The loss of coastal wetlands throughout the Hawaiian Islands has increased the numbers of created (CW) and restored (RW) wetlands. An assessment of these wetlands has yet to occur, and it has not been determined whether CWs and RWs provide the same functions as natural wetlands (NWs). To address these concerns, vegetation and soil characteristics of 35 wetlands were compared within sites along hydrologic gradients and among sites with different surface water salinity and status (i.e., CW, RW, NW). Only 16 of 85 plant species identified were native and three of the four most abundant species were exotic. Vegetative characteristics differed primarily across salinity classes, then along hydrologic zones, and to a lesser extent among CWs, RWs, and NWs. Soil properties exhibited fewer differences across salinity classes and along hydrologic zones and greater differences among CWs, RWs, and NWs. The dominant presence of invasive species in coastal Hawaiian wetlands suggests that it will be difficult to locate reference sites that can be used as restoration targets. Differences in edaphic characteristics suggested that RWs/CWs do not exhibit the same functions as NWs. Future restoration and creation should include planting of native vegetation, controlling invasive vegetation, and alleviating inadequate soil conditions.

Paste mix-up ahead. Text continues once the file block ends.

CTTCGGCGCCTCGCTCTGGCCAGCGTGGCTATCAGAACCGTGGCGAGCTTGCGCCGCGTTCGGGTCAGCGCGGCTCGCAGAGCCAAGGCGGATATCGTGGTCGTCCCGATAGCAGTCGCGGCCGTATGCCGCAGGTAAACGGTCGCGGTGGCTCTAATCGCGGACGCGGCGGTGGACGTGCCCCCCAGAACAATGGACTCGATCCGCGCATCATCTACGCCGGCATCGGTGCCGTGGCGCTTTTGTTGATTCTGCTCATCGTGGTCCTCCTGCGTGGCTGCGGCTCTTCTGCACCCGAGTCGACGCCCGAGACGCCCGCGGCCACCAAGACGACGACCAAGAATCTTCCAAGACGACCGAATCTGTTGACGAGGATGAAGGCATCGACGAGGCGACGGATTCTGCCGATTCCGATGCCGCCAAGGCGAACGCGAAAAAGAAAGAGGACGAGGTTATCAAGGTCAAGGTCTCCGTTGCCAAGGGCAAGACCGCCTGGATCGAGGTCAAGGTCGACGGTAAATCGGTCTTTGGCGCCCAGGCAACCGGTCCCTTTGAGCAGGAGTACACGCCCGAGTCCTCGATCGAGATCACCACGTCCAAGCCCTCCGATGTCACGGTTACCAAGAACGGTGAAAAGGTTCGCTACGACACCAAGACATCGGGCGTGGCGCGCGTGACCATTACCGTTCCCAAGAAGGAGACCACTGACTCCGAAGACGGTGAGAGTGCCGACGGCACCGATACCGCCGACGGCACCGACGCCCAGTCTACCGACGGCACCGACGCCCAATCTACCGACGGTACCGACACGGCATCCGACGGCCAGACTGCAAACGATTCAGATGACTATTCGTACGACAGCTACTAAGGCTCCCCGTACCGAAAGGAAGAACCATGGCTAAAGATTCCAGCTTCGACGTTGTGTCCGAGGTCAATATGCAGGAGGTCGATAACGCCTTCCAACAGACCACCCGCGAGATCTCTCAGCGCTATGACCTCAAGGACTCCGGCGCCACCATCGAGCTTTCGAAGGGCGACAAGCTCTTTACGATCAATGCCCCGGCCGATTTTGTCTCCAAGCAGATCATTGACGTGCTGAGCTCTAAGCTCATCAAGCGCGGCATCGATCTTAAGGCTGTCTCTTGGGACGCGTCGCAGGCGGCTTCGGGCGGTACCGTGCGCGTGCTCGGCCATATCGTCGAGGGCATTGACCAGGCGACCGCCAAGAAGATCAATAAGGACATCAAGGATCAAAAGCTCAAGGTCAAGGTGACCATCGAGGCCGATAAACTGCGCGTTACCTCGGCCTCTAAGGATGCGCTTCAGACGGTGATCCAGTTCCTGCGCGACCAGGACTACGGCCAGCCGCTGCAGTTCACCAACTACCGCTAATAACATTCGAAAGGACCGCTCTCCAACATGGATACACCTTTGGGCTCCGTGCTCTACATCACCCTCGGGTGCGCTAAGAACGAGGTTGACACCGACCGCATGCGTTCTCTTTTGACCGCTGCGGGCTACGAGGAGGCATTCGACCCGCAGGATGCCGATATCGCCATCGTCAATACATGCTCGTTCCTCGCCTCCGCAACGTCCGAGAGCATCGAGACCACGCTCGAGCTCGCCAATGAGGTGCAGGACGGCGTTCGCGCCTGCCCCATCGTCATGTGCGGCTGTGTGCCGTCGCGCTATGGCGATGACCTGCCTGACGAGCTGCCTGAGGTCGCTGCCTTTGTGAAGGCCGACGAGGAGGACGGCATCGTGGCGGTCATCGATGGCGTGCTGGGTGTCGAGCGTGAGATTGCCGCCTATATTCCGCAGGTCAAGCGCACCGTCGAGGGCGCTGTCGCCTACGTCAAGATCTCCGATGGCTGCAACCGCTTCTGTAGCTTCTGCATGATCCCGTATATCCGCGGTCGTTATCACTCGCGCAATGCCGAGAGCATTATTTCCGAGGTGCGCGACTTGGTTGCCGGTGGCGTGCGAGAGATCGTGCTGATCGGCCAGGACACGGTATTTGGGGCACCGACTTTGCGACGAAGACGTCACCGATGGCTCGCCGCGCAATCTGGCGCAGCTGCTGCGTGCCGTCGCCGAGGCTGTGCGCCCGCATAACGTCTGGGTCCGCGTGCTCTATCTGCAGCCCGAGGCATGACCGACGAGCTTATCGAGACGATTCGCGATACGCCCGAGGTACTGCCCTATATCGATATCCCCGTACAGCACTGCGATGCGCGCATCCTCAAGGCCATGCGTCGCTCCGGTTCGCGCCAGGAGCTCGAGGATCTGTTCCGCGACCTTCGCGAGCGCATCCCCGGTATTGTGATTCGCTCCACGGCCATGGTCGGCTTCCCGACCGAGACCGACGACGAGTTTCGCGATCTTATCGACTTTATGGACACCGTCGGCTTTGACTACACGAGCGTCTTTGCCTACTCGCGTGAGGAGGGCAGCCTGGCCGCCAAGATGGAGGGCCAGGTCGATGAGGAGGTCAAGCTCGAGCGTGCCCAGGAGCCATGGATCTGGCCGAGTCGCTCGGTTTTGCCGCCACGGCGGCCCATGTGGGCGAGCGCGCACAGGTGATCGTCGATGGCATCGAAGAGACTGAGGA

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Bantilan-Smith, M., Bruland, G.L., MacKenzie, R.A. et al. A comparison of the vegetation and soils of natural, restored, and created coastal lowland wetlands in Hawai‘i. Wetlands 29, 1023–1035 (2009). https://doi.org/10.1672/08-127.1